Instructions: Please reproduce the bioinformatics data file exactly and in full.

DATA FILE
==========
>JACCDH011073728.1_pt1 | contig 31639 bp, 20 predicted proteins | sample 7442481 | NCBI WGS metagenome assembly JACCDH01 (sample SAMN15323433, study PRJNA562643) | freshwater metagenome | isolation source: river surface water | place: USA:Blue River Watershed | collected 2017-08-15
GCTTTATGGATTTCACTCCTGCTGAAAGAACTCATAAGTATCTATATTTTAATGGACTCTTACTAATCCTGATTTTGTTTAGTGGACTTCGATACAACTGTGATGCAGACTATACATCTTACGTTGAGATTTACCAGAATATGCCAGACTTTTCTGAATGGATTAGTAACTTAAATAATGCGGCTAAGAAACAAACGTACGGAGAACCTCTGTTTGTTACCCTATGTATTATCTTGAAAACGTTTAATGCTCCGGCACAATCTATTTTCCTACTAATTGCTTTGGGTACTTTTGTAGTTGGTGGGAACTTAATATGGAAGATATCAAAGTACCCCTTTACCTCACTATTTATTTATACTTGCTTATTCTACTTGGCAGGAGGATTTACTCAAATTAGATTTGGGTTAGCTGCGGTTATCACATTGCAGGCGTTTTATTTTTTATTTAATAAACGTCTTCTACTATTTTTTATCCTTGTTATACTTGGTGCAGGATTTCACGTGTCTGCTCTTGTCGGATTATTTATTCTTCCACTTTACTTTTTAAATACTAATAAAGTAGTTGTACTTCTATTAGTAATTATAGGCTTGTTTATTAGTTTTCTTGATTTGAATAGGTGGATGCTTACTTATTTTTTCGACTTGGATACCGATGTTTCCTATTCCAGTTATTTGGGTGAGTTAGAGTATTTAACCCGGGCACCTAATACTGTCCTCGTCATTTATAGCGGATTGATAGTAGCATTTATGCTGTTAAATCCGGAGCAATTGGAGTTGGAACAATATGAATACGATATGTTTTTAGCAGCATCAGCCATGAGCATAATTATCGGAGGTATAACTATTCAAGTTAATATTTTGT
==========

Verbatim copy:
>JACCDH011073728.1_pt1 | contig 31639 bp, 20 predicted proteins | sample 7442481 | NCBI WGS metagenome assembly JACCDH01 (sample SAMN15323433, study PRJNA562643) | freshwater metagenome | isolation source: river surface water | place: USA:Blue River Watershed | collected 2017-08-15
GCTTTATGGATTTCACTCCTGCTGAAAGAACTCATAAGTATCTATATTTTAATGGACTCTTACTAATCCTGATTTTGTTTAGTGGACTTCGATACAACTGTGATGCAGACTATACATCTTACGTTGAGATTTACCAGAATATGCCAGACTTTTCTGAATGGATTAGTAACTTAAATAATGCGGCTAAGAAACAAACGTACGGAGAACCTCTGTTTGTTACCCTATGTATTATCTTGAAAACGTTTAATGCTCCGGCACAATCTATTTTCCTACTAATTGCTTTGGGTACTTTTGTAGTTGGTGGGAACTTAATATGGAAGATATCAAAGTACCCCTTTACCTCACTATTTATTTATACTTGCTTATTCTACTTGGCAGGAGGATTTACTCAAATTAGATTTGGGTTAGCTGCGGTTATCACATTGCAGGCGTTTTATTTTTTATTTAATAAACGTCTTCTACTATTTTTTATCCTTGTTATACTTGGTGCAGGATTTCACGTGTCTGCTCTTGTCGGATTATTTATTCTTCCACTTTACTTTTTAAATACTAATAAAGTAGTTGTACTTCTATTAGTAATTATAGGCTTGTTTATTAGTTTTCTTGATTTGAATAGGTGGATGCTTACTTATTTTTTCGACTTGGATACCGATGTTTCCTATTCCAGTTATTTGGGTGAGTTAGAGTATTTAACCCGGGCACCTAATACTGTCCTCGTCATTTATAGCGGATTGATAGTAGCATTTATGCTGTTAAATCCGGAGCAATTGGAGTTGGAACAATATGAATACGATATGTTTTTAGCAGCATCAGCCATGAGCATAATTATCGGAGGTATAACTATTCAAGTTAATATTTTGT